2509. High-risk human papillomavirus infection and the risk of cardiovascular disease: a cohort study
Session: Poster Abstract Session: Virology Potpourri
Saturday, October 6, 2018
Room: S Poster Hall
  • Poster ID week 2018-09-26 (최종본).jpg (886.0 kB)
  • Background: A study using National Health and Nutrition Examination Survey (NHANES) 2003 to 2006 demonstrated the association between high risk (oncogenic) human papillomavirus (HPV) and an increased prevalence of the self-reported cardiovascular diseases (CVD). However, this study was limited by temporal ambiguity between HPV and CVD, because of its cross-sectional design. We investigated the longitudinal effect of HPV infection on the development of CVD events in a cohort study of Korean women free of CVD at baseline.

    Methods: We conducted a cohort study of 63,411 women aged 30 or older without CVD at baseline who underwent a high-risk HPV test and were followed annually or biennially from 2011 to 2016 for new-onset CVD. CVD was ascertained through the linkage to the Health Insurance and Review Agency database. A Cox-proportional hazards regression model was used to estimate adjusted hazard ratios (HRs) with 95% confidence intervals (CIs) of incident CVD.

    Results: The prevalence of high-risk HPV infection was 7.6%. During 261,598.9 person-years of follow-up, 1,122 cases of new-onset CVD were identified (incidence rate of 4.3 per 103 person-years). The age-adjusted HR (95% CI) comparing high-risk HPV-positive- to high-risk HPV-negative participants was 1.26 (1.03-1.53). After further adjustment for possible confounders, a significant association between high-risk HPV infection and incident CVD was still observed, with a corresponding HR (95% CI) of 1.25 (1.03-1.53). This association was stronger in obese (BMI ≥25 kg/m2) compared to non-obese individuals (BMI <25 kg/m2). Otherwise, the associations between high-risk HPV infection and incident CVD did not differ by various clinically relevant subgroups.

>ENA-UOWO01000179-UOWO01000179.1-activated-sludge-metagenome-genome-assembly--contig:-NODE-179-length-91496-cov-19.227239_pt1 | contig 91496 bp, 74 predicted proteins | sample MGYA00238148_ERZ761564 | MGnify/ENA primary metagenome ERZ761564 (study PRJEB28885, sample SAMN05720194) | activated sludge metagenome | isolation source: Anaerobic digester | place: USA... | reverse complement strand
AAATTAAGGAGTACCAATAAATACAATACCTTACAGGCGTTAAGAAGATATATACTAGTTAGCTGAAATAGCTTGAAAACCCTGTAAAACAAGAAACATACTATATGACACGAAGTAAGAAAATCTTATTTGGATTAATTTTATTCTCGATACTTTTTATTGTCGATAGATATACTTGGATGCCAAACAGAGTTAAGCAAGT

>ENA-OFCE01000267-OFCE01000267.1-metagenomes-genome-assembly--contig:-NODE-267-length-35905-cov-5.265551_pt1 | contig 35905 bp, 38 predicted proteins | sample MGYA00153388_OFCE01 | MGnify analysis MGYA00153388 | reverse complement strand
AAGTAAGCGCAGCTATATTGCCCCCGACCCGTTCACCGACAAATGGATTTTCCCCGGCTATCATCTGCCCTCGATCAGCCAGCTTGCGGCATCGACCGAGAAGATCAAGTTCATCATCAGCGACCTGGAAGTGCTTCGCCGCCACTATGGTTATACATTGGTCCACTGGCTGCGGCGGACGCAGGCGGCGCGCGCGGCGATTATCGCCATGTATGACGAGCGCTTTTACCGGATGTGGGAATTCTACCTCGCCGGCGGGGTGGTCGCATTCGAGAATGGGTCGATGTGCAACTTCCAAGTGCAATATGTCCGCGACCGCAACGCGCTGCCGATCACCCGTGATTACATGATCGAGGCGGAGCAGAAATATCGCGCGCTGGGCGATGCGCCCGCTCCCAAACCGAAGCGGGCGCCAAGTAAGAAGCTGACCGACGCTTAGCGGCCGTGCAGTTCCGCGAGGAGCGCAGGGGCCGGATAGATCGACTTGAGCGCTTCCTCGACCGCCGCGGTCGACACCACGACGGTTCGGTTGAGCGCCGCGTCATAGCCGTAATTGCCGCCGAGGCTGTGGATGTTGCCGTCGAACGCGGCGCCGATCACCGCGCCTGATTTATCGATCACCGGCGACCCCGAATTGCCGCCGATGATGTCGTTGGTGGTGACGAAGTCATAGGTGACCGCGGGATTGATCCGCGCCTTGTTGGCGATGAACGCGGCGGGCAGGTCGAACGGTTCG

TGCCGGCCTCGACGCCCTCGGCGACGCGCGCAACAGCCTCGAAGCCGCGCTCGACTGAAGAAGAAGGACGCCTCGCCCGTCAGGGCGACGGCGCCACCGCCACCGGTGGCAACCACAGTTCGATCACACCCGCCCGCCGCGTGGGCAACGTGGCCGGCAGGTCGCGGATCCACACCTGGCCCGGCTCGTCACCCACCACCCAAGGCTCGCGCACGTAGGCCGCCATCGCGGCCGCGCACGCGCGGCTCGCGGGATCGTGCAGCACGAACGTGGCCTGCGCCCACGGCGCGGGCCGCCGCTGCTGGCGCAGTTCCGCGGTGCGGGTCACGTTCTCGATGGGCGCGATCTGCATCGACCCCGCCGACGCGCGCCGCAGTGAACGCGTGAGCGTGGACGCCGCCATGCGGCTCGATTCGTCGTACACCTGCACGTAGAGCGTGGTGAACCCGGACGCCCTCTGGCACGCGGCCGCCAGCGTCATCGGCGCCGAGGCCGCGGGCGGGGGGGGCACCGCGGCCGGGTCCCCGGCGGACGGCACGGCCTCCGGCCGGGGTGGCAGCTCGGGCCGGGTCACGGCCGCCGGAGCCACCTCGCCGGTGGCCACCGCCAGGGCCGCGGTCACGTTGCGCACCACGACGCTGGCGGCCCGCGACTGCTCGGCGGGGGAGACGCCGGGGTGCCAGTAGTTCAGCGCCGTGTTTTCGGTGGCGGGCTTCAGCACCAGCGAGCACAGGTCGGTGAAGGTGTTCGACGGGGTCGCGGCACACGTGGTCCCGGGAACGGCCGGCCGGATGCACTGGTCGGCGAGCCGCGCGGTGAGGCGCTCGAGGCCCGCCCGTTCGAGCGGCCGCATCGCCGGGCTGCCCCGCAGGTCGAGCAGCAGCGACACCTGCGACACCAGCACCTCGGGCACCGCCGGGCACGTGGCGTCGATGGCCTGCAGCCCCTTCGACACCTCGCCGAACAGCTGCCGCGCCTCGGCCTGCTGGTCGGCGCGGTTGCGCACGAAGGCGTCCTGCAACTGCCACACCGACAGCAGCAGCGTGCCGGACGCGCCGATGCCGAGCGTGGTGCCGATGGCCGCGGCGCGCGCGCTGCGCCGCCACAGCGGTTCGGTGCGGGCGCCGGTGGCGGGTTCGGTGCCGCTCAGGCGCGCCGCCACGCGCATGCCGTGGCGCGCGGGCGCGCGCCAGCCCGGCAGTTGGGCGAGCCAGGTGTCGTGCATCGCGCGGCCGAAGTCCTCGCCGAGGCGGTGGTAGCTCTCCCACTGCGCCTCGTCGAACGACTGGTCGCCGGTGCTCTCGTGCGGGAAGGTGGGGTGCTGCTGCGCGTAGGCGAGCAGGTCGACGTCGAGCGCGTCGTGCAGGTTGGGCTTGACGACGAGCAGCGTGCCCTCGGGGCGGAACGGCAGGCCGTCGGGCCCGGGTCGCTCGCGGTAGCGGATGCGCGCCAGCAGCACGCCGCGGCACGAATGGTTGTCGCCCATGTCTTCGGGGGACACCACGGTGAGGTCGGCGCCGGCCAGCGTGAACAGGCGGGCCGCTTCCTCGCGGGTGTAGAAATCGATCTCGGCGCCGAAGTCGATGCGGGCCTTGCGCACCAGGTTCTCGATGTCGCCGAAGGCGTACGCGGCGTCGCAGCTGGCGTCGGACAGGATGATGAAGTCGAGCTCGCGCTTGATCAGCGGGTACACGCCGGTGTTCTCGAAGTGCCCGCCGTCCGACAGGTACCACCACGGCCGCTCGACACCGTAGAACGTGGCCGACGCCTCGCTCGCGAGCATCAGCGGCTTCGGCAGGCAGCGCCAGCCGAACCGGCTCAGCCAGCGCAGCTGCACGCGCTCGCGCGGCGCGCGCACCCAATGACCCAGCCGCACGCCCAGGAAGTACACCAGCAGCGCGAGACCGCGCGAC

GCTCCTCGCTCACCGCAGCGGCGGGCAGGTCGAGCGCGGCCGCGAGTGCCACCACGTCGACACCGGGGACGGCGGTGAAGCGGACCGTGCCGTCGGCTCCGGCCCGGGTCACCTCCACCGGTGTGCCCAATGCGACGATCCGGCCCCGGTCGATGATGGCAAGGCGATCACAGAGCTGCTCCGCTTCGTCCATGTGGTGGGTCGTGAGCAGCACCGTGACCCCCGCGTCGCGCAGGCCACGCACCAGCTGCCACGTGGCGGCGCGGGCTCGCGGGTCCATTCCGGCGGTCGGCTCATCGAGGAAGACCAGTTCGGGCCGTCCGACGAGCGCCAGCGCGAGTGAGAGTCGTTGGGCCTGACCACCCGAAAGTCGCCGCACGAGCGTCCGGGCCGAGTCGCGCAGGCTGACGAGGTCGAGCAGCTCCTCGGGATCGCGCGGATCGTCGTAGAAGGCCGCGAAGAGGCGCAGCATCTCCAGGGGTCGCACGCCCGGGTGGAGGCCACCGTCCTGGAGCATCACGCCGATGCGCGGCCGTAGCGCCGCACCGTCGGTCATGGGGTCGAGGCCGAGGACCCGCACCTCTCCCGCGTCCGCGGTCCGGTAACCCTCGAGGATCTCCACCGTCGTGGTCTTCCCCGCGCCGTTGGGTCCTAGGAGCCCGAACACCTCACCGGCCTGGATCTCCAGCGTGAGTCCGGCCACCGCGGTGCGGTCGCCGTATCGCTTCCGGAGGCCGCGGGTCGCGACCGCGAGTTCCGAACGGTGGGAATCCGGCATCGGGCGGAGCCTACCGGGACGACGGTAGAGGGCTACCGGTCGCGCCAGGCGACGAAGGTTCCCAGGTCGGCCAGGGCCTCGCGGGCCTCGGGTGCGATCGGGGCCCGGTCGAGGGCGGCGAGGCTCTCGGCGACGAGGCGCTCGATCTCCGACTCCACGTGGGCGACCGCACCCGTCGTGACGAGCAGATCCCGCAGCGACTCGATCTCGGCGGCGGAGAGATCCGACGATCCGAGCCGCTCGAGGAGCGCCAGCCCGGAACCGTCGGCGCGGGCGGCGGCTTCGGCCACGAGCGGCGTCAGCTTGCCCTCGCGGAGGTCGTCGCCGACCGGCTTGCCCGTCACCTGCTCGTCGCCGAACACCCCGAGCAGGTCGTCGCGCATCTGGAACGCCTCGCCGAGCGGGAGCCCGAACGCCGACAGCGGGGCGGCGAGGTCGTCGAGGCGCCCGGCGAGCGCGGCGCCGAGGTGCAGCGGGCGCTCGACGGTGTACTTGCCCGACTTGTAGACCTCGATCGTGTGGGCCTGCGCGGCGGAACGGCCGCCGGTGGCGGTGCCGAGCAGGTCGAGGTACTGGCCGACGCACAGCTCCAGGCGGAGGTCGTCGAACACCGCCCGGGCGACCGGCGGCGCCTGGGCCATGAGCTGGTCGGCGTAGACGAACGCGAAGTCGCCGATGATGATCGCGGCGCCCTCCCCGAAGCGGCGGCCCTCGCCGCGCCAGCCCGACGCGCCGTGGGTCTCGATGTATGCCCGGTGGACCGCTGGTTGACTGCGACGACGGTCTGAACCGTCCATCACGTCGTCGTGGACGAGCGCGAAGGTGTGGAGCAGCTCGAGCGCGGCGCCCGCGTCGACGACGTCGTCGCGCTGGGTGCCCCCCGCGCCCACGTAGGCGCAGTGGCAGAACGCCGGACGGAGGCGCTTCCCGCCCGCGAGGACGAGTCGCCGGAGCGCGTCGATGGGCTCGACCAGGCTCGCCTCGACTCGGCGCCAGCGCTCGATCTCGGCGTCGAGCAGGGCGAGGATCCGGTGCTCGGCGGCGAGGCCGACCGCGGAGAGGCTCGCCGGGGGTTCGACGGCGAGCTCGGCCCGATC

Conclusion: In this large cohort of apparently healthy young and middle-aged women, high-risk HPV infection was significantly associated with an increased risk of developing CVD, indicating a possible role for high-risk HPV in the pathogenesis of CVD.

    Eun-Jeong Joo, MD, PhD, Division of Infectious Diseases, Kangbuk Samsung Hospital, Sungkyunkwan University School of Medicine, Seoul, Korea, Republic of (South), Jungok Kim, MD, PhD, Chungnam National University Hospital, Daejeon, Korea, Republic of (South), So Yeon Park, MD, PhD, Infectious Diseases, Kangdong Sacred Heart Hospital Hallym University School of Medicine, Seoul, Korea, Republic of (South) and Hae Suk Cheong, MD, Kangbuk Samsung Hospital, Sungkyunkwan University School of Medicine, Seoul, Korea, Republic of (South)


    E. J. Joo, None

    J. Kim, None

    S. Y. Park, None

    H. S. Cheong, None

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